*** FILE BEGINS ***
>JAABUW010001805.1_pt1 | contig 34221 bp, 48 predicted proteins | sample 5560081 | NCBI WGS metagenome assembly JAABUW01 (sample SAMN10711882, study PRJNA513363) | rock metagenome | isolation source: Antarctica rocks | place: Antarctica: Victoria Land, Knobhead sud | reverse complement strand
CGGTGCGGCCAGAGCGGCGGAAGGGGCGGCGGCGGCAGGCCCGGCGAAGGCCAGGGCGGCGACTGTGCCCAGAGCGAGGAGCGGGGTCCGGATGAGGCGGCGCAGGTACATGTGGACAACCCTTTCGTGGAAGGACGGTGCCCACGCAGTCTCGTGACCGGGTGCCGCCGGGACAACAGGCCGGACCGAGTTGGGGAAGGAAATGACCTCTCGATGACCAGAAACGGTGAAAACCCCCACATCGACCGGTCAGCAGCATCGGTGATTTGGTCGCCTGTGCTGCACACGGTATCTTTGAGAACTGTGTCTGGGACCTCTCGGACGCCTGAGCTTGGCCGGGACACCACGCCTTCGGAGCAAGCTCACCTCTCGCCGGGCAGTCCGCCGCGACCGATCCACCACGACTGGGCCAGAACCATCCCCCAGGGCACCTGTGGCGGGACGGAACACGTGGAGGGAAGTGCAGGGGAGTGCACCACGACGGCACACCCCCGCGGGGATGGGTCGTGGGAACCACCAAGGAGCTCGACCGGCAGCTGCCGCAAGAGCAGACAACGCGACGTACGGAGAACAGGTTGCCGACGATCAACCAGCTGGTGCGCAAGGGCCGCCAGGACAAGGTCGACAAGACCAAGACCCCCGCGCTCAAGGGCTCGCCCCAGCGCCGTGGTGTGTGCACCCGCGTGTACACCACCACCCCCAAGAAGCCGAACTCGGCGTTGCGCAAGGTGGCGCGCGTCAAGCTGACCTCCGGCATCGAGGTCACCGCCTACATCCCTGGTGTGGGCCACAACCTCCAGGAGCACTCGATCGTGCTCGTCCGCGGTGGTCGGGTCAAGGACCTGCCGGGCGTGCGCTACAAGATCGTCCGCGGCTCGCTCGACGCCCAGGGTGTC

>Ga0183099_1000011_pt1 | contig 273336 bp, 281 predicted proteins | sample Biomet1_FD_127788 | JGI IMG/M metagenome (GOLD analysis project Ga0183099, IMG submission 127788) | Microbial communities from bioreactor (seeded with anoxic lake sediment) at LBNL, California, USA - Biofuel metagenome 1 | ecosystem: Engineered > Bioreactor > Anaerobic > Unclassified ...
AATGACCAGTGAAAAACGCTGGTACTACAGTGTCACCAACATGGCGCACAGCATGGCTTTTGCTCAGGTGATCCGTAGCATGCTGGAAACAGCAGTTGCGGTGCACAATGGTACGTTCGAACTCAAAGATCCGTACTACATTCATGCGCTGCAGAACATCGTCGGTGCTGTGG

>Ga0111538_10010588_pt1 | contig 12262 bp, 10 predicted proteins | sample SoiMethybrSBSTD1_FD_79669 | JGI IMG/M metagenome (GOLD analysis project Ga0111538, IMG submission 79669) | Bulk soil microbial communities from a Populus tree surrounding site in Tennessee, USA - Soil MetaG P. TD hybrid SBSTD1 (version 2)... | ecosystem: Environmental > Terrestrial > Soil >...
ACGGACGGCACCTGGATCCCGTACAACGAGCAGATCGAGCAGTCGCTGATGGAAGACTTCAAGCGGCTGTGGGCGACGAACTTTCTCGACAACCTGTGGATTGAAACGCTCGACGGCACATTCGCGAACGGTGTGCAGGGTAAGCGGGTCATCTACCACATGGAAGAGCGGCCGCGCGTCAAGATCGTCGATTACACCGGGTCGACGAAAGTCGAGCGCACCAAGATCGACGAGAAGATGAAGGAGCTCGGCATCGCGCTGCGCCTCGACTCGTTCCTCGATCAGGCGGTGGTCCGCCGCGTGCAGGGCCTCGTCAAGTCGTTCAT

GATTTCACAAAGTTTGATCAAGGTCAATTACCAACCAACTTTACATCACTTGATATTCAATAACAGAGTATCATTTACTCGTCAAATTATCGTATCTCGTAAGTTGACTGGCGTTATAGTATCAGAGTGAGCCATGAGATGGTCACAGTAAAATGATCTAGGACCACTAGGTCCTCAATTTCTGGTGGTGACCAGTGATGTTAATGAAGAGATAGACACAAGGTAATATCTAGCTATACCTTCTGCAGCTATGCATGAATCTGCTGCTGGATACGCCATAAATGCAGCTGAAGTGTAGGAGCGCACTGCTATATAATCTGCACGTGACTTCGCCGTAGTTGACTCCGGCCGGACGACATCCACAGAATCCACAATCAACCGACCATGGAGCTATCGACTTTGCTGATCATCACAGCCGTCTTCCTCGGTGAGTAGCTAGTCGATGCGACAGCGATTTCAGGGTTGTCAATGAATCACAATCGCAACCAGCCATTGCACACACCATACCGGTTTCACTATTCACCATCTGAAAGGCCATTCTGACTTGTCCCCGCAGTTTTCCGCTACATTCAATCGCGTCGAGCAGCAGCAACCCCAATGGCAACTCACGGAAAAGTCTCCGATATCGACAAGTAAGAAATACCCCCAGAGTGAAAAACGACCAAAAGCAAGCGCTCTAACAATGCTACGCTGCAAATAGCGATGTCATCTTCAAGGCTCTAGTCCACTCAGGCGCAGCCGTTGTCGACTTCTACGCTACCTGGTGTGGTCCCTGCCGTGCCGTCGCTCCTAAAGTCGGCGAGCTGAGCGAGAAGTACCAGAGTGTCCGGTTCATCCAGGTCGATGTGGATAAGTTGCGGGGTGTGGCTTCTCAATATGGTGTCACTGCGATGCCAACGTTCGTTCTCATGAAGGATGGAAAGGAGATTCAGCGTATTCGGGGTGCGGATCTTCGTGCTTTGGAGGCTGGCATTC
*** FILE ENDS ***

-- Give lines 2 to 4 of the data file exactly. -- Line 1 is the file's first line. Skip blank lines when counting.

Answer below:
CGGTGCGGCCAGAGCGGCGGAAGGGGCGGCGGCGGCAGGCCCGGCGAAGGCCAGGGCGGCGACTGTGCCCAGAGCGAGGAGCGGGGTCCGGATGAGGCGGCGCAGGTACATGTGGACAACCCTTTCGTGGAAGGACGGTGCCCACGCAGTCTCGTGACCGGGTGCCGCCGGGACAACAGGCCGGACCGAGTTGGGGAAGGAAATGACCTCTCGATGACCAGAAACGGTGAAAACCCCCACATCGACCGGTCAGCAGCATCGGTGATTTGGTCGCCTGTGCTGCACACGGTATCTTTGAGAACTGTGTCTGGGACCTCTCGGACGCCTGAGCTTGGCCGGGACACCACGCCTTCGGAGCAAGCTCACCTCTCGCCGGGCAGTCCGCCGCGACCGATCCACCACGACTGGGCCAGAACCATCCCCCAGGGCACCTGTGGCGGGACGGAACACGTGGAGGGAAGTGCAGGGGAGTGCACCACGACGGCACACCCCCGCGGGGATGGGTCGTGGGAACCACCAAGGAGCTCGACCGGCAGCTGCCGCAAGAGCAGACAACGCGACGTACGGAGAACAGGTTGCCGACGATCAACCAGCTGGTGCGCAAGGGCCGCCAGGACAAGGTCGACAAGACCAAGACCCCCGCGCTCAAGGGCTCGCCCCAGCGCCGTGGTGTGTGCACCCGCGTGTACACCACCACCCCCAAGAAGCCGAACTCGGCGTTGCGCAAGGTGGCGCGCGTCAAGCTGACCTCCGGCATCGAGGTCACCGCCTACATCCCTGGTGTGGGCCACAACCTCCAGGAGCACTCGATCGTGCTCGTCCGCGGTGGTCGGGTCAAGGACCTGCCGGGCGTGCGCTACAAGATCGTCCGCGGCTCGCTCGACGCCCAGGGTGTC

>Ga0183099_1000011_pt1 | contig 273336 bp, 281 predicted proteins | sample Biomet1_FD_127788 | JGI IMG/M metagenome (GOLD analysis project Ga0183099, IMG submission 127788) | Microbial communities from bioreactor (seeded with anoxic lake sediment) at LBNL, California, USA - Biofuel metagenome 1 | ecosystem: Engineered > Bioreactor > Anaerobic > Unclassified ...
AATGACCAGTGAAAAACGCTGGTACTACAGTGTCACCAACATGGCGCACAGCATGGCTTTTGCTCAGGTGATCCGTAGCATGCTGGAAACAGCAGTTGCGGTGCACAATGGTACGTTCGAACTCAAAGATCCGTACTACATTCATGCGCTGCAGAACATCGTCGGTGCTGTGG